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Communication Across the Life Span


Jon F. Nussbaum

As we grow up and grow old, embrace new experiences, try new roles, and adopt new technologies, our senses of time, space, connection, and identity are fundamentally explored through communication. Why, how, with whom, and to what end humans communicate reflect and shape our ever-changing life span position. And while the «life span» can be conceived as a continuum, it is also one hinged by critical junctures and bound by cultural differences that can be better understood through communication.
The chapters in this collection, chosen from among the invited plenary speakers, top research papers, and ideas discussed in San Juan, explore the multiple ways communication affects, reflects, and directs our life transition. Capturing the richness and diversity of scholarship presented at the conference, chapters explore communication technologies that define a generation; communication and successful aging; stereotyping and family communication; sexual communication and physiological measurement; life span communication and the digital divide; and home-based care contexts across the world, among others.
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Chapter Five: Stereotyping and Family Communication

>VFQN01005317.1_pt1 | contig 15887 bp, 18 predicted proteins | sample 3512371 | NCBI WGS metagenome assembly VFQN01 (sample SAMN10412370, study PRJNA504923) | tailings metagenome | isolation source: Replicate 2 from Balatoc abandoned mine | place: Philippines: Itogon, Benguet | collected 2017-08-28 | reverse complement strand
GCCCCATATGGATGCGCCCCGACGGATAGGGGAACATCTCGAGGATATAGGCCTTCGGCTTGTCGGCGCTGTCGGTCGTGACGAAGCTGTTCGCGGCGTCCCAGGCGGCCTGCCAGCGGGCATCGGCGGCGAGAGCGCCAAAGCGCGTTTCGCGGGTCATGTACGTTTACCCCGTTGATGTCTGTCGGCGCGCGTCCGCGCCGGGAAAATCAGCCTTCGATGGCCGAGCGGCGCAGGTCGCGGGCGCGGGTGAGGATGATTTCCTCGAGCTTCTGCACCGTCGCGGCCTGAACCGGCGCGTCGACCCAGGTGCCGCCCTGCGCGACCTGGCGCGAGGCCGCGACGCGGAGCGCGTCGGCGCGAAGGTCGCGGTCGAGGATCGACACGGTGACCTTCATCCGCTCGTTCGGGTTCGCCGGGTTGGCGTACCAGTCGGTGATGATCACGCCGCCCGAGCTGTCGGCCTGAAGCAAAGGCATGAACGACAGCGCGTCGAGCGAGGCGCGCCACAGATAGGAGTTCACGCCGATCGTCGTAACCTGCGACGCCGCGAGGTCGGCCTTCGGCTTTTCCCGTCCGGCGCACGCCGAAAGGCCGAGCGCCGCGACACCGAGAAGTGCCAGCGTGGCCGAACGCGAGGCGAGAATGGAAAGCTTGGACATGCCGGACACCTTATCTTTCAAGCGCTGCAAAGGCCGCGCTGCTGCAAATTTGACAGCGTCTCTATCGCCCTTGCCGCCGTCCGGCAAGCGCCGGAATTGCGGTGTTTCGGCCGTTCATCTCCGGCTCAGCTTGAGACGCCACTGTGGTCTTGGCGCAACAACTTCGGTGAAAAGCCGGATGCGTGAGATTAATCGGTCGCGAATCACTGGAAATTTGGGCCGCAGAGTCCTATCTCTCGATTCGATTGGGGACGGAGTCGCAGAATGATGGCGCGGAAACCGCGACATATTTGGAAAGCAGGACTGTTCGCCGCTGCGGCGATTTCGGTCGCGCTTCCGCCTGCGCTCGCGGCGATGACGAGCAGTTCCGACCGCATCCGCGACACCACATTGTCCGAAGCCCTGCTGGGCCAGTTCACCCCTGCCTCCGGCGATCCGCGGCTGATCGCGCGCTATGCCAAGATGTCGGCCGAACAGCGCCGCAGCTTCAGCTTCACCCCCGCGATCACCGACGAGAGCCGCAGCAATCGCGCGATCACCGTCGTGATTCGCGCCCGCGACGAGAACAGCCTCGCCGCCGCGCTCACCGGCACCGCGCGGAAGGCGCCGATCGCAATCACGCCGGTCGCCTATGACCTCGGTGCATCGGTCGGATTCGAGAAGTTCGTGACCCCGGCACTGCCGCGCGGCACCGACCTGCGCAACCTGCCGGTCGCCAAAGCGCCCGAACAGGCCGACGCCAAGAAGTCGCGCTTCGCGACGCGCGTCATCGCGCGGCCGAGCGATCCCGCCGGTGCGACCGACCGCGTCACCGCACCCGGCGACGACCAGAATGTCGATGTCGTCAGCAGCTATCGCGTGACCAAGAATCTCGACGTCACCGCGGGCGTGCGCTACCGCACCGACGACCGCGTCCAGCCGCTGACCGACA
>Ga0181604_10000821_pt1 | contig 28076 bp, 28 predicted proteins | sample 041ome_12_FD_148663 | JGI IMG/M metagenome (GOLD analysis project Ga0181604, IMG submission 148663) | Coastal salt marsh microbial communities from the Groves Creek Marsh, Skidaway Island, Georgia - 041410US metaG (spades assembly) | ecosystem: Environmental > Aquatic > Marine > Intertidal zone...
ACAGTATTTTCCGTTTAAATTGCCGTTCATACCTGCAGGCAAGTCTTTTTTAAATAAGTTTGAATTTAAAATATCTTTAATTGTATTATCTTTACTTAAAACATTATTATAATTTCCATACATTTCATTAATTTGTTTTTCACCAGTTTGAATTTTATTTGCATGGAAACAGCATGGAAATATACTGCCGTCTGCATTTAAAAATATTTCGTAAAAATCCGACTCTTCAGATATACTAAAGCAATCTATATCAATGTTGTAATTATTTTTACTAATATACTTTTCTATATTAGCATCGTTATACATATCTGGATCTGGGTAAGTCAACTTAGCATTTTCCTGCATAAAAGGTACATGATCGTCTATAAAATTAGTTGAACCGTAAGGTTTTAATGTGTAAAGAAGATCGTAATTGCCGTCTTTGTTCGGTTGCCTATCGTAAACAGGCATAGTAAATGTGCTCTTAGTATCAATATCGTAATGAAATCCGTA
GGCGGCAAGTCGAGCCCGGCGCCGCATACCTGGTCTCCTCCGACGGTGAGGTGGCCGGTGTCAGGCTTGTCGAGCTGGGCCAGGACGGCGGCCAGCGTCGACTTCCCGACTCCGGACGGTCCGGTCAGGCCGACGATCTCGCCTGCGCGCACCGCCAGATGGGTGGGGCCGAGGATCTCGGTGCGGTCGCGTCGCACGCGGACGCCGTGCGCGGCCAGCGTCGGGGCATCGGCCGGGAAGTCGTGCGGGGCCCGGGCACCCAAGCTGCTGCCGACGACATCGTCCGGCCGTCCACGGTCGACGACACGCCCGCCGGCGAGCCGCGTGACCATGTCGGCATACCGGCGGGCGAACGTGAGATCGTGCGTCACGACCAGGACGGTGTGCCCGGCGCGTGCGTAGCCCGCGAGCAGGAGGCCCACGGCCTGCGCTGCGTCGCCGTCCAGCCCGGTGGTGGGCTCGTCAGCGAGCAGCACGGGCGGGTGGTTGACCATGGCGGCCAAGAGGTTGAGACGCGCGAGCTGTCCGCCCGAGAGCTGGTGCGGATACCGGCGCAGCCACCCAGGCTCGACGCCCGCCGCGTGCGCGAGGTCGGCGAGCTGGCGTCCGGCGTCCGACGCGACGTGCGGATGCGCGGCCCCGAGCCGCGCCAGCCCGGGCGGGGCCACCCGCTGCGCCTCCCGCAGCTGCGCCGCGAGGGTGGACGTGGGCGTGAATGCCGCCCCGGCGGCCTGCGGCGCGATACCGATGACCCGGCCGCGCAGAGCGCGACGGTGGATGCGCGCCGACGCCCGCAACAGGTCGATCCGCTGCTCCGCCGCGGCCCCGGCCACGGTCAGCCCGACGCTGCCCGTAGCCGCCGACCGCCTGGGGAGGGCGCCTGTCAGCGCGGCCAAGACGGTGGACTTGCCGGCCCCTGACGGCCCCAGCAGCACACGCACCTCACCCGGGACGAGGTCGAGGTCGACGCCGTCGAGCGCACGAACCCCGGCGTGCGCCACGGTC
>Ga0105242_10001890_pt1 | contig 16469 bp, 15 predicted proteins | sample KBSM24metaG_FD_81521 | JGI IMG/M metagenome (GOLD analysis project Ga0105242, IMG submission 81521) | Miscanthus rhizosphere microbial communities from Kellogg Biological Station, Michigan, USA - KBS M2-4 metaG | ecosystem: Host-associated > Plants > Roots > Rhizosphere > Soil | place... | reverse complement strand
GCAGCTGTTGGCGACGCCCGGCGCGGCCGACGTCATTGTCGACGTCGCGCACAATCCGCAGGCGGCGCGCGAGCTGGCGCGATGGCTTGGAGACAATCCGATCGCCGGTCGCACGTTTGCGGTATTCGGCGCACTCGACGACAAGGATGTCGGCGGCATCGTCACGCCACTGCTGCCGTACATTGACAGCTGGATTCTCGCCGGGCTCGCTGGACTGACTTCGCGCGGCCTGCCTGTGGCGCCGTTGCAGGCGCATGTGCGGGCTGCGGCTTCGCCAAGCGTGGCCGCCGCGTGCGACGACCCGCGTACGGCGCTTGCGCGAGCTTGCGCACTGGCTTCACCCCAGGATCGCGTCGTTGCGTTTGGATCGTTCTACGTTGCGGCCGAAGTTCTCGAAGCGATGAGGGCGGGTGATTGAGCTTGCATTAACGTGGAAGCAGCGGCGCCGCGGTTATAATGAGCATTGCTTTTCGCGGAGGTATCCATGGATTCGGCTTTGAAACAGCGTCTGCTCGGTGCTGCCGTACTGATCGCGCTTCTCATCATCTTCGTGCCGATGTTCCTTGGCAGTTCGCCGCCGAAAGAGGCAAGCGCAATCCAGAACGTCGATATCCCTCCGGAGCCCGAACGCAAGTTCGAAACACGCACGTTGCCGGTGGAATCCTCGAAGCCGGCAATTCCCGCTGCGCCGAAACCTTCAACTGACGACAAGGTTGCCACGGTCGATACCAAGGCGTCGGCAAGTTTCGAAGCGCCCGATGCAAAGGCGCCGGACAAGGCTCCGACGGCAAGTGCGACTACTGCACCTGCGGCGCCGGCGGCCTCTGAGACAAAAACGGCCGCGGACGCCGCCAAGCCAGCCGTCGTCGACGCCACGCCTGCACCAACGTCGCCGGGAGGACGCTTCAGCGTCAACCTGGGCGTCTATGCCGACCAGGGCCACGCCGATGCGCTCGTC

← 50 | 51 →CHAPTER FIVE

Stereotyping and Family Communication


Nearly a decade ago I wrote an article for the Journal of Family Communication entitled “As family members age: A research agenda for family communication” (Hummert, 2007). That article examined theories about age stereotypes and communication, including the Communication Predicament of Aging model (Ryan, Giles, Bartolucci, & Henwood, 1986) and the Age Stereotypes in Interaction model (Hummert, 1994, 1999). Although much of the research in this area has been on interactions between strangers, the article focused on the ways that cultural age stereotypes (both positive and negative) not only emerge in family interactions, but can also be reinforced and strengthened through those interactions. Consistent with its title, the article concluded with a call for extending research on family communication to include a greater emphasis on communication with the oldest family members, noting that the majority of family communication research up to that point had centered on communication between children (from infants to adolescents) and parents or between spouses.

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